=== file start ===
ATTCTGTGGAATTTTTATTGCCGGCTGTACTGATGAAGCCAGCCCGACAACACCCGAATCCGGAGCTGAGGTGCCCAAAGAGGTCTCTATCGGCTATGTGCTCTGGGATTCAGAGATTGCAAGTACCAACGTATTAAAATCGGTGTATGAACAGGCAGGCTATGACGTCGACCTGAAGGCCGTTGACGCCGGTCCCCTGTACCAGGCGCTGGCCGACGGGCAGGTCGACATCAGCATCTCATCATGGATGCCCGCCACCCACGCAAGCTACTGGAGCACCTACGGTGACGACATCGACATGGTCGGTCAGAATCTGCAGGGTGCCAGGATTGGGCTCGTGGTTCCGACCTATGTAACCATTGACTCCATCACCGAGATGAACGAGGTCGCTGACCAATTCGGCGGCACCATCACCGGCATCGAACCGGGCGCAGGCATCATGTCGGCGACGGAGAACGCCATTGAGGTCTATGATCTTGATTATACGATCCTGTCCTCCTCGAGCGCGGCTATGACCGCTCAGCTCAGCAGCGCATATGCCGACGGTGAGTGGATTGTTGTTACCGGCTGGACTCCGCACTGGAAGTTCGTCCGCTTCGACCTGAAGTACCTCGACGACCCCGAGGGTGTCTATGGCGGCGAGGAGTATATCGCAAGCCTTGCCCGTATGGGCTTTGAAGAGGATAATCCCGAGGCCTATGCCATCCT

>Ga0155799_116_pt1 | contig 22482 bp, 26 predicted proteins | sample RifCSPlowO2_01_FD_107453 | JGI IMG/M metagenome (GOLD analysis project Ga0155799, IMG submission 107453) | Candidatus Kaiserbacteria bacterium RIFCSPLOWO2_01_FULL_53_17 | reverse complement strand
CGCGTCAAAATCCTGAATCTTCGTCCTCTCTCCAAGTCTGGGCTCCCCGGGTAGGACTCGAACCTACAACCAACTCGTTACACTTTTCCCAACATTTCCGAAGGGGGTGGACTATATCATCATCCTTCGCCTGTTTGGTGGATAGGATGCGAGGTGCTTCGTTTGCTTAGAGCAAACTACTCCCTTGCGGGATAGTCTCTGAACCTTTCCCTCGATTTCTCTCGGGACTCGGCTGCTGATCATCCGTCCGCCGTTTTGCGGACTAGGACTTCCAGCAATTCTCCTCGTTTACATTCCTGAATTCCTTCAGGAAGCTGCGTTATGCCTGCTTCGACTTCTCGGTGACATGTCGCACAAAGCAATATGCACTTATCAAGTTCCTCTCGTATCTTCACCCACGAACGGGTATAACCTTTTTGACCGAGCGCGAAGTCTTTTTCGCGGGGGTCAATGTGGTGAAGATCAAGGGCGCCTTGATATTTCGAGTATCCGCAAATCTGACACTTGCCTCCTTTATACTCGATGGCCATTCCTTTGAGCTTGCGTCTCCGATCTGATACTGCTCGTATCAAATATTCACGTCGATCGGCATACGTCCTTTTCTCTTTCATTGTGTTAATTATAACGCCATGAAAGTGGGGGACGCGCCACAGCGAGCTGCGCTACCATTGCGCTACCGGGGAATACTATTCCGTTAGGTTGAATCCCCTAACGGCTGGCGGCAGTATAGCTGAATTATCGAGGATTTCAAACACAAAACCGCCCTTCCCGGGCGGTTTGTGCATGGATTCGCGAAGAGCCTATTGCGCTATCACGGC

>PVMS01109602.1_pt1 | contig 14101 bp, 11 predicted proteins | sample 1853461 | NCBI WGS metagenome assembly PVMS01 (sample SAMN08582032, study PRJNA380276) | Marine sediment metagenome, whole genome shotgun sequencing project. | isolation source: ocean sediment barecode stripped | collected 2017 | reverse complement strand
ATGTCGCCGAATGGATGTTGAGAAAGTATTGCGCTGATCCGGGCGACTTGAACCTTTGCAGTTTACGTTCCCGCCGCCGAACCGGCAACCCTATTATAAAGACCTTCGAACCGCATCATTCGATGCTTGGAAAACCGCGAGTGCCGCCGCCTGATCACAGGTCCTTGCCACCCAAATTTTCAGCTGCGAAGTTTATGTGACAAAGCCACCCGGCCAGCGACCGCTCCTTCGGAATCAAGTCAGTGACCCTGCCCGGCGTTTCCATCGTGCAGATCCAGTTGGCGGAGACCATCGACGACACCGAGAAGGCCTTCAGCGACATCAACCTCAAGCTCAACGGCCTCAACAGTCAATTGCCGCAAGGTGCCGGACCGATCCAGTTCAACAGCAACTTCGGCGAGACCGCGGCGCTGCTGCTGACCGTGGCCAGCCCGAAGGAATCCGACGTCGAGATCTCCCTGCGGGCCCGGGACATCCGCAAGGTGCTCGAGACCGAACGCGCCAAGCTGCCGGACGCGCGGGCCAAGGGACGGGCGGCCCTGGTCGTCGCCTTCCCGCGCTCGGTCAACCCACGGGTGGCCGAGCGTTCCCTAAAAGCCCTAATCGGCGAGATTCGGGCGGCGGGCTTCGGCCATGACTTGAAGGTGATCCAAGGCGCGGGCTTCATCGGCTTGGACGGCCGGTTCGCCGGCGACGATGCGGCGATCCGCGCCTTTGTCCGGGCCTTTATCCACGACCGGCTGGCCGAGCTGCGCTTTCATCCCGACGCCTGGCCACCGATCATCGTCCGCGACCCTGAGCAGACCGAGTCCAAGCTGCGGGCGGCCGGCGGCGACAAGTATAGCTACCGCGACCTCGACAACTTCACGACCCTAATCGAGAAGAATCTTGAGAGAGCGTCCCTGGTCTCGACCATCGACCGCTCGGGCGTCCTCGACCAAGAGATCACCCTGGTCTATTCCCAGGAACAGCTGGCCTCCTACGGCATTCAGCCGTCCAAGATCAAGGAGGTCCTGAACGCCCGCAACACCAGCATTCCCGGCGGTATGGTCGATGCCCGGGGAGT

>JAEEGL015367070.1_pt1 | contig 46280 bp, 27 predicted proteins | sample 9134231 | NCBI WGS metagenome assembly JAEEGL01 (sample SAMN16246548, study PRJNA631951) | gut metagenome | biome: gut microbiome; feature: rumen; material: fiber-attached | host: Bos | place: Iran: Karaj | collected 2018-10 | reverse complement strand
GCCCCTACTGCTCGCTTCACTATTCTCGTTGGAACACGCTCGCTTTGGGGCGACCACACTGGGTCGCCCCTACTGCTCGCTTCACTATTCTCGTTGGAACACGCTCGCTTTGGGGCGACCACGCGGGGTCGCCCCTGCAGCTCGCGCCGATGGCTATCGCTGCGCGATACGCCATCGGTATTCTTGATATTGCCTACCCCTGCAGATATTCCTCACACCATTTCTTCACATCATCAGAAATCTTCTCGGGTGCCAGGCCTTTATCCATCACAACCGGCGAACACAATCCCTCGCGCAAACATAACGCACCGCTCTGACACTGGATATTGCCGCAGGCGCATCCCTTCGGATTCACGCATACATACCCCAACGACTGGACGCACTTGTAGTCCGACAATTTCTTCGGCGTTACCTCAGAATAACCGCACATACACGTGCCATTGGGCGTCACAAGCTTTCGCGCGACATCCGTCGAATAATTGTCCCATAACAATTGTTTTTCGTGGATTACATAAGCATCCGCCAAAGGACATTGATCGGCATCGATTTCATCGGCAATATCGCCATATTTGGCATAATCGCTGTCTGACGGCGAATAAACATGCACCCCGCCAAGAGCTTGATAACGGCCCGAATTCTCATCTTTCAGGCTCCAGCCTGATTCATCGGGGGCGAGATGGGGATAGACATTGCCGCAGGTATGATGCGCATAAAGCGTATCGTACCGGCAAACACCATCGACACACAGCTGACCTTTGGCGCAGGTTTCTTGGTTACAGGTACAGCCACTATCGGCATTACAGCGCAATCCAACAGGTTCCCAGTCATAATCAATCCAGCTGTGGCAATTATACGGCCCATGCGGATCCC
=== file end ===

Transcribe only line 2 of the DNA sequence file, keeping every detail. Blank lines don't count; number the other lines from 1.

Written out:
>Ga0155799_116_pt1 | contig 22482 bp, 26 predicted proteins | sample RifCSPlowO2_01_FD_107453 | JGI IMG/M metagenome (GOLD analysis project Ga0155799, IMG submission 107453) | Candidatus Kaiserbacteria bacterium RIFCSPLOWO2_01_FULL_53_17 | reverse complement strand